When he wakes up, the first thing he notices is how heavy he feels. His head spins before he even manages to lift it off the pillow, and the second he moves his whole body is overcome with a pain that can only be described as ‘loud’. Myles lets his head sink deeper into the pillow, closing his eyes against the harsh white light shining down on him from above. Underneath the ache that seems to run through his veins, something feels wrong.

Gravity works against him, trying to keep his arms pressed to his sides as he lifts his hands to his head. His scalp is bare.

He opens his eyes, his fingers tracing each little indentation in his skull. No.

But when he stumbles from the bed, his legs shaking so hard that he falls to the floor and has to crawl towards the mirror, he knows that he isn’t imagining things. He chokes out a cracked groan, dragging his fingers across the short, course hairs that remain. Suddenly his eyebrows look too big for his face, his cheekbones too harsh and his forehead too big. His ears appear to be too big for his head, and his once-brown eyes now shine a metallic grey against his tan skin.

The back of his neck aches, and when he runs his hand over it he finds a small, square sticking plaster placed just below his hairline. Another plaster, slightly bigger and more padded, sits in the centre of his chest. He still wears his jeans from earlier in the day, and they feel rough against his skin. The room is too loud, the light too bright.

“You’ll get used to it.” Myles jumps up from the floor, stumbling back against the bed and gripping the edge of the mattress. He swears as he knocks his hip on the metal frame, his limbs feeling disconnected and uncoordinated.

Sutzkever pushes aside one of the curtains and steps into the cubicle, a bundle of neatly folded white clothes held in his arms.

“What did you do to me? You said you were just going to take some samples, and… and…”

“I’m sorry Myles, but I want you to understand that I didn’t lie to you: I just didn’t tell you the whole truth. While we have every confidence in your abilities, it is procedure that every recruit is given certain physical adjustments which will be beneficial to them in their work. You have been fitted with bionic eye and ear implants, which will allow you to see and hear things you might not have otherwise noticed. We’ve installed a tricorder in your chest which will measure your vitals and transmit them back to us, which will hopefully mean that you have to report for physicals less often than your fellow recruits. Lastly, we’ve also fitted you with a tracker, which is similar but slightly more sophisticated than those being installed throughout the city and will allow us to follow your movements in the city. What the technology won’t do,” he adds, “is tell us when anything is a little bit wrong. We’ll be able to notice extreme drops or increases in your temperature or heart rate which will let us know if you’re in trouble and need assistance when you’re out in the field, but if you’re not seriously ill or injured, we won’t be able to pick it up.”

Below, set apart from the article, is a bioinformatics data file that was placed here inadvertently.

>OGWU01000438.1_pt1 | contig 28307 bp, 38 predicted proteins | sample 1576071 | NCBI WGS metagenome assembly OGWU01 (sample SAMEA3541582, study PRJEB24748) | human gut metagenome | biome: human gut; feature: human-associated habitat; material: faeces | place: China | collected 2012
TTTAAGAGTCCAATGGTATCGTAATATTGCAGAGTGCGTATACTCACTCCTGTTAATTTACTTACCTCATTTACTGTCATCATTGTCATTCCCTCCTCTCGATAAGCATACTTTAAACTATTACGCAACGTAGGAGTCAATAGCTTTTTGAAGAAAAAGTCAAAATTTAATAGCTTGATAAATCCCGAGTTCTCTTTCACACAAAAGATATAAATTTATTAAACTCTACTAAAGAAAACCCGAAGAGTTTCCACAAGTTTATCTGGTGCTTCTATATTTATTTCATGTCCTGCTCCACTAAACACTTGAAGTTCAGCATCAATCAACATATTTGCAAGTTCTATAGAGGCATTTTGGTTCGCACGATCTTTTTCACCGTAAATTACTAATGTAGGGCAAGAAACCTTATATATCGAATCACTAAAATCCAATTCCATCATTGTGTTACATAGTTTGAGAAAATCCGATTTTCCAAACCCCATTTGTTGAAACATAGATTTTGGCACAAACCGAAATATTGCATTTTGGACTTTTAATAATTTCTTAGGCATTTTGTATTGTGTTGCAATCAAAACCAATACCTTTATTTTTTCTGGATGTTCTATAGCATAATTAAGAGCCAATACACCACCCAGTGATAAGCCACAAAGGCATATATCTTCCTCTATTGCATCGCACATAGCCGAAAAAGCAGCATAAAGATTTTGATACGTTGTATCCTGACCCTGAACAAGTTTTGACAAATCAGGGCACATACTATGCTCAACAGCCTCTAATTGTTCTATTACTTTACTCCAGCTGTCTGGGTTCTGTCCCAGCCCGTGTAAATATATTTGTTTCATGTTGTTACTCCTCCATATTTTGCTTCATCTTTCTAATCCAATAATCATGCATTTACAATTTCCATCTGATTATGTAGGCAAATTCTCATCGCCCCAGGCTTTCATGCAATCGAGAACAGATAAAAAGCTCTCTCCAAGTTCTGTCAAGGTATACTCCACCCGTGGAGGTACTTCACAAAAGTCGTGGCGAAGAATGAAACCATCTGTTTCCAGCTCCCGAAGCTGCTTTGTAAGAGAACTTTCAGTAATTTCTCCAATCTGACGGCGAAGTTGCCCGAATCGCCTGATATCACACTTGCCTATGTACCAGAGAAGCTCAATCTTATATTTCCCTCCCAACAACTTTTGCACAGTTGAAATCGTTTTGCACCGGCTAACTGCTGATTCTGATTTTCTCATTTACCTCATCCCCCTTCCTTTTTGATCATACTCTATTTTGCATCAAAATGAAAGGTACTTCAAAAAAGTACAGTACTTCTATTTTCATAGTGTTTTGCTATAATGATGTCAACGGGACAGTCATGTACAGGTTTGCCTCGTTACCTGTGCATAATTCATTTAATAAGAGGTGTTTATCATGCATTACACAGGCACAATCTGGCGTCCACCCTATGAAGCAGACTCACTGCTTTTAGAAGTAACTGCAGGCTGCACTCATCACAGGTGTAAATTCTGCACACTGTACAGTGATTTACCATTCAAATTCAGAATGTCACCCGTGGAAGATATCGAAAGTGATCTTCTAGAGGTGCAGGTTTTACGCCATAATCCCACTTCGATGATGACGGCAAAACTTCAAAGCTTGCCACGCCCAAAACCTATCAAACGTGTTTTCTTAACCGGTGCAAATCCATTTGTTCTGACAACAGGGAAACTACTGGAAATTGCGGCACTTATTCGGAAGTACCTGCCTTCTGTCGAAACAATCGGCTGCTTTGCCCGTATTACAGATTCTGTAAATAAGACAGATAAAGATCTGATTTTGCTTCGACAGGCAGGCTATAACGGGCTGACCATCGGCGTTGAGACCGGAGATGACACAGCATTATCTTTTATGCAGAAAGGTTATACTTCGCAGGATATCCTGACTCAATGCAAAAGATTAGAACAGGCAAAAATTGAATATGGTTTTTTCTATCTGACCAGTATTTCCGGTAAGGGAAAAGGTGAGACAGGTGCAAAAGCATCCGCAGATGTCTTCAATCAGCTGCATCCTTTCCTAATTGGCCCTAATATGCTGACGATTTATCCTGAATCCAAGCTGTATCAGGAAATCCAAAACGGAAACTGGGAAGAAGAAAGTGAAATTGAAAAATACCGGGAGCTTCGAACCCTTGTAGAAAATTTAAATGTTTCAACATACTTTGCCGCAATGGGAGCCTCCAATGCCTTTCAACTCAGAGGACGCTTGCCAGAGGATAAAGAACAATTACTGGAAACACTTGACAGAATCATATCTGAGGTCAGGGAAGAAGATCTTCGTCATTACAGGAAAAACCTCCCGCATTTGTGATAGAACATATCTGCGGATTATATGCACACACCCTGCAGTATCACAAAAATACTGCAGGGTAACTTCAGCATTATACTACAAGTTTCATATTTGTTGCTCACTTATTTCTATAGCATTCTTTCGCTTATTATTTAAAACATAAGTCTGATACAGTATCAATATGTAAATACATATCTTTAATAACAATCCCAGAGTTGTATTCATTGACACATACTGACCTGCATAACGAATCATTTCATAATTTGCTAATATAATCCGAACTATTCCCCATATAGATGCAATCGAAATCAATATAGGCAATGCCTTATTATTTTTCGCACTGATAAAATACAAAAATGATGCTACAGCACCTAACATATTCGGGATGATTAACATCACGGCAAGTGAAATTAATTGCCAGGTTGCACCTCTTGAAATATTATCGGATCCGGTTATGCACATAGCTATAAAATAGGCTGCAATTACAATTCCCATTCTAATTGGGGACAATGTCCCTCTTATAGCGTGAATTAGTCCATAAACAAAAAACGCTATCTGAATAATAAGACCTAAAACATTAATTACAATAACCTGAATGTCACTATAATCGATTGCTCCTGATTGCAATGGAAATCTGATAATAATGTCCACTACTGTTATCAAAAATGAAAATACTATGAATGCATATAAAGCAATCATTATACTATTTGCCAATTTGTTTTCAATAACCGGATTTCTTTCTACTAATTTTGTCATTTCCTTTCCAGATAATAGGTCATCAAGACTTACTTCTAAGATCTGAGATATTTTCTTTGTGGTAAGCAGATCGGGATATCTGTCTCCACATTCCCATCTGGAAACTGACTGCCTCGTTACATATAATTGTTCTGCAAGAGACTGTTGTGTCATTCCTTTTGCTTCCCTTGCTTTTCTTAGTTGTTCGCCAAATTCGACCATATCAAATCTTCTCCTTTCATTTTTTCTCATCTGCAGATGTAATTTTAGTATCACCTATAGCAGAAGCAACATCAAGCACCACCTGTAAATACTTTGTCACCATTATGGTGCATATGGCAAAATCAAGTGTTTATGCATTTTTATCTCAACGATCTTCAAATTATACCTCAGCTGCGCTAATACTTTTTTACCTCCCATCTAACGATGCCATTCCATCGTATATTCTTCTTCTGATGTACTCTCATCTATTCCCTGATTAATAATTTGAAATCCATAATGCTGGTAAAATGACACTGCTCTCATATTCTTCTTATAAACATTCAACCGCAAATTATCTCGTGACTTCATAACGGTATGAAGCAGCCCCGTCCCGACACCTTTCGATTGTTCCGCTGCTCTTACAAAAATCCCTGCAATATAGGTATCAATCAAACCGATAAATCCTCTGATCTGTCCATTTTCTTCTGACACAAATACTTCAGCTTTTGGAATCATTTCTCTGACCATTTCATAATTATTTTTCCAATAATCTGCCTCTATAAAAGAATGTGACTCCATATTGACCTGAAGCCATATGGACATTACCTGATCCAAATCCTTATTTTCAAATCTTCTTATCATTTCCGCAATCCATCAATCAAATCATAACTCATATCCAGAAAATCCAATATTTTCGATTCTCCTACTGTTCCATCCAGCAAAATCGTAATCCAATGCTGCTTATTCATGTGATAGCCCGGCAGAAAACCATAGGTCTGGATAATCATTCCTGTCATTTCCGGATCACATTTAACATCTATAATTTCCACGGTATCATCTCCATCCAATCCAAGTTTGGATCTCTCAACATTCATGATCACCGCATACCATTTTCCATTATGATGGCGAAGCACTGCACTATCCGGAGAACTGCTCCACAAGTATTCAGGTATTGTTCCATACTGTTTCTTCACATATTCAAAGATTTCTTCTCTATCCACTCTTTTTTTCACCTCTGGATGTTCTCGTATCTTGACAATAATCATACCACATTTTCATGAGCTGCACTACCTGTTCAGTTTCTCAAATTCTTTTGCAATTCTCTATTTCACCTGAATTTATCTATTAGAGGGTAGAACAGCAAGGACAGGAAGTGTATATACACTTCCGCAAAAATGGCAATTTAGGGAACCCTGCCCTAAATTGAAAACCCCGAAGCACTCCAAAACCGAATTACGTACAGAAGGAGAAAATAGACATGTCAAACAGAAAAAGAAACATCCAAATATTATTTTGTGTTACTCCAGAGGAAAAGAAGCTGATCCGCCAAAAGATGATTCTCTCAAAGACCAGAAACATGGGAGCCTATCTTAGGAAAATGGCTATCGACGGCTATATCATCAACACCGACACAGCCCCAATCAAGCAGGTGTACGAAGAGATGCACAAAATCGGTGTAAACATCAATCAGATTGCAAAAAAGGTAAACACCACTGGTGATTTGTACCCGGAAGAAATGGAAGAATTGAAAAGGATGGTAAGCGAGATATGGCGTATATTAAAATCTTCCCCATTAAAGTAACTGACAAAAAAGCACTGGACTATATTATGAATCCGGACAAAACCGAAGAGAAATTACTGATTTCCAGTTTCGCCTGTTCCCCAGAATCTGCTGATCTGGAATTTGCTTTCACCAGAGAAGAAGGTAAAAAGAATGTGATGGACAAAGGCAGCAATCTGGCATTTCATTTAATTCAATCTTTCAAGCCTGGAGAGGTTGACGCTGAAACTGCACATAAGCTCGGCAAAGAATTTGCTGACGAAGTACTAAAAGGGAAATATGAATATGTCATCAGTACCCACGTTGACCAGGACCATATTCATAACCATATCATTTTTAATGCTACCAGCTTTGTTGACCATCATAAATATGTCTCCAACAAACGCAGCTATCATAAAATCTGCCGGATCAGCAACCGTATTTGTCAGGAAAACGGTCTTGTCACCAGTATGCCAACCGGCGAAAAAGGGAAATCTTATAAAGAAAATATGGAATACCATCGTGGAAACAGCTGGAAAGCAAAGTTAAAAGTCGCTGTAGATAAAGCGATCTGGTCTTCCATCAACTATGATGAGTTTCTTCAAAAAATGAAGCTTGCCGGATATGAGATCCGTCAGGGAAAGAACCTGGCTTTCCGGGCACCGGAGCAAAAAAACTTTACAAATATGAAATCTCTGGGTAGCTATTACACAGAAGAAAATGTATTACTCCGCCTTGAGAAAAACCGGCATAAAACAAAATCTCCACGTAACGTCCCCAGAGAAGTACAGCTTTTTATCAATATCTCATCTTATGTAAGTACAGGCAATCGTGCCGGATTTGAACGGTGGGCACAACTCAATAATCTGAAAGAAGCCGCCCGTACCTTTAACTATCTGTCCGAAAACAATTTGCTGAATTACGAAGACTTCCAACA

Myles runs his hands over his buzz cut once more, blinking away the tears blurring at the edges of his vision.

“You are expected in mission control in ten minutes.” Sutzkever says, pushing the fresh clothes into his arms. “If you have any problems, don’t hesitate to come see me.” He turns on his heel and ducks back through the curtains, his footsteps tapping away as he walks across the tiles.

Myles unbuttons his jeans and lets them fall to the floor, grabbing the army-issued jump suit and clambering inside. The fabric is stiff and tough, sewn with a metallic thread that glows in the fluorescent light. He pulls a pair of thick woollen socks over his feet and bends down to pick up his shoes, but finds them replaced with a pair of heavy white boots that lace up beyond his ankles. When he is dressed, he stands in front of the mirror and lets his hands fall limply to his sides.

He looks taller than he feels, and his new haircut makes him appear older, somehow. The boots pinch at the back of his heels and he knows that he will have blisters by the end of the night, but the uniform makes his shoulders look broad and square, giving him the confidence he needs to pull aside the curtains and walk back towards the door. As he walks past the half-circle desk full of blank-eyed people tapping away at their screens, he pushes his shoulders back and lifts his chin until it is pointed ever so slightly upwards.

The walk to mission control takes less than a minute.

As he takes the final empty seat among a collection of boys and men his age and older, he discovers a feeling in his chest that he’s never felt before. For the first time in his life, he feels important.